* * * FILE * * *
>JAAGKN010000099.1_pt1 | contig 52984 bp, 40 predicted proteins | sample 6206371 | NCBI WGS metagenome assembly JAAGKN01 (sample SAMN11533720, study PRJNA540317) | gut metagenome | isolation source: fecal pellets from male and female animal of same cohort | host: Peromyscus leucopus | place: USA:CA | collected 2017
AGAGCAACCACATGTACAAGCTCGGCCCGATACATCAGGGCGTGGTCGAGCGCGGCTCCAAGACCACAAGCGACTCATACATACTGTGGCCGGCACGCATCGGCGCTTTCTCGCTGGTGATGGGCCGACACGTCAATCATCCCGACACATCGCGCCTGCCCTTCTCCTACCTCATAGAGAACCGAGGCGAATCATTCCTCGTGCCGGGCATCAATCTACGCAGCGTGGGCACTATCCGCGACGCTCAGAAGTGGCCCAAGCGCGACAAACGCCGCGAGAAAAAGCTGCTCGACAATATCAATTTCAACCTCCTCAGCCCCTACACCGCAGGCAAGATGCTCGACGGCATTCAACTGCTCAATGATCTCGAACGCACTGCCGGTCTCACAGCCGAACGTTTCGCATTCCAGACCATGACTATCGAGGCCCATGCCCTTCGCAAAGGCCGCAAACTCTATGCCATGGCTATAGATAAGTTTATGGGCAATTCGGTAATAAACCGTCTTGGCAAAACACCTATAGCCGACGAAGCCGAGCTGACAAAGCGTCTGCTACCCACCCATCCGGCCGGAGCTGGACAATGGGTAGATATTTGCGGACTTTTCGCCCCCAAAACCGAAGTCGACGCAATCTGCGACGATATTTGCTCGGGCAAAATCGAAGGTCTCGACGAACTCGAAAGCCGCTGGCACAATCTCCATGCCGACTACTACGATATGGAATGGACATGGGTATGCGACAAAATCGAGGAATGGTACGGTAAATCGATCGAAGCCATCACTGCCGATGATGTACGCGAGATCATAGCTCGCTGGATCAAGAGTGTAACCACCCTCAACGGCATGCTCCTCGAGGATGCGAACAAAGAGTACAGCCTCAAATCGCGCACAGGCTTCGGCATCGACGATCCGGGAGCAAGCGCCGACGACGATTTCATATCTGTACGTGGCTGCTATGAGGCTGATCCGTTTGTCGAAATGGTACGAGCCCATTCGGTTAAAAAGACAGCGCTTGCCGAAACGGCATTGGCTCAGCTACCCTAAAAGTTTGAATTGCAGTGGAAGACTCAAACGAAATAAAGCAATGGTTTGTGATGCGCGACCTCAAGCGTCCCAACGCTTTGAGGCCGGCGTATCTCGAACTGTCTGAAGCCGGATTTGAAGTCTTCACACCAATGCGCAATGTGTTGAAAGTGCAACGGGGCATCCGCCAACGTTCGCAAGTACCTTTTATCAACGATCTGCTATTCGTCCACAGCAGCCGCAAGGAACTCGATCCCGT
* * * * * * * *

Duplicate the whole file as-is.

>JAAGKN010000099.1_pt1 | contig 52984 bp, 40 predicted proteins | sample 6206371 | NCBI WGS metagenome assembly JAAGKN01 (sample SAMN11533720, study PRJNA540317) | gut metagenome | isolation source: fecal pellets from male and female animal of same cohort | host: Peromyscus leucopus | place: USA:CA | collected 2017
AGAGCAACCACATGTACAAGCTCGGCCCGATACATCAGGGCGTGGTCGAGCGCGGCTCCAAGACCACAAGCGACTCATACATACTGTGGCCGGCACGCATCGGCGCTTTCTCGCTGGTGATGGGCCGACACGTCAATCATCCCGACACATCGCGCCTGCCCTTCTCCTACCTCATAGAGAACCGAGGCGAATCATTCCTCGTGCCGGGCATCAATCTACGCAGCGTGGGCACTATCCGCGACGCTCAGAAGTGGCCCAAGCGCGACAAACGCCGCGAGAAAAAGCTGCTCGACAATATCAATTTCAACCTCCTCAGCCCCTACACCGCAGGCAAGATGCTCGACGGCATTCAACTGCTCAATGATCTCGAACGCACTGCCGGTCTCACAGCCGAACGTTTCGCATTCCAGACCATGACTATCGAGGCCCATGCCCTTCGCAAAGGCCGCAAACTCTATGCCATGGCTATAGATAAGTTTATGGGCAATTCGGTAATAAACCGTCTTGGCAAAACACCTATAGCCGACGAAGCCGAGCTGACAAAGCGTCTGCTACCCACCCATCCGGCCGGAGCTGGACAATGGGTAGATATTTGCGGACTTTTCGCCCCCAAAACCGAAGTCGACGCAATCTGCGACGATATTTGCTCGGGCAAAATCGAAGGTCTCGACGAACTCGAAAGCCGCTGGCACAATCTCCATGCCGACTACTACGATATGGAATGGACATGGGTATGCGACAAAATCGAGGAATGGTACGGTAAATCGATCGAAGCCATCACTGCCGATGATGTACGCGAGATCATAGCTCGCTGGATCAAGAGTGTAACCACCCTCAACGGCATGCTCCTCGAGGATGCGAACAAAGAGTACAGCCTCAAATCGCGCACAGGCTTCGGCATCGACGATCCGGGAGCAAGCGCCGACGACGATTTCATATCTGTACGTGGCTGCTATGAGGCTGATCCGTTTGTCGAAATGGTACGAGCCCATTCGGTTAAAAAGACAGCGCTTGCCGAAACGGCATTGGCTCAGCTACCCTAAAAGTTTGAATTGCAGTGGAAGACTCAAACGAAATAAAGCAATGGTTTGTGATGCGCGACCTCAAGCGTCCCAACGCTTTGAGGCCGGCGTATCTCGAACTGTCTGAAGCCGGATTTGAAGTCTTCACACCAATGCGCAATGTGTTGAAAGTGCAACGGGGCATCCGCCAACGTTCGCAAGTACCTTTTATCAACGATCTGCTATTCGTCCACAGCAGCCGCAAGGAACTCGATCCCGT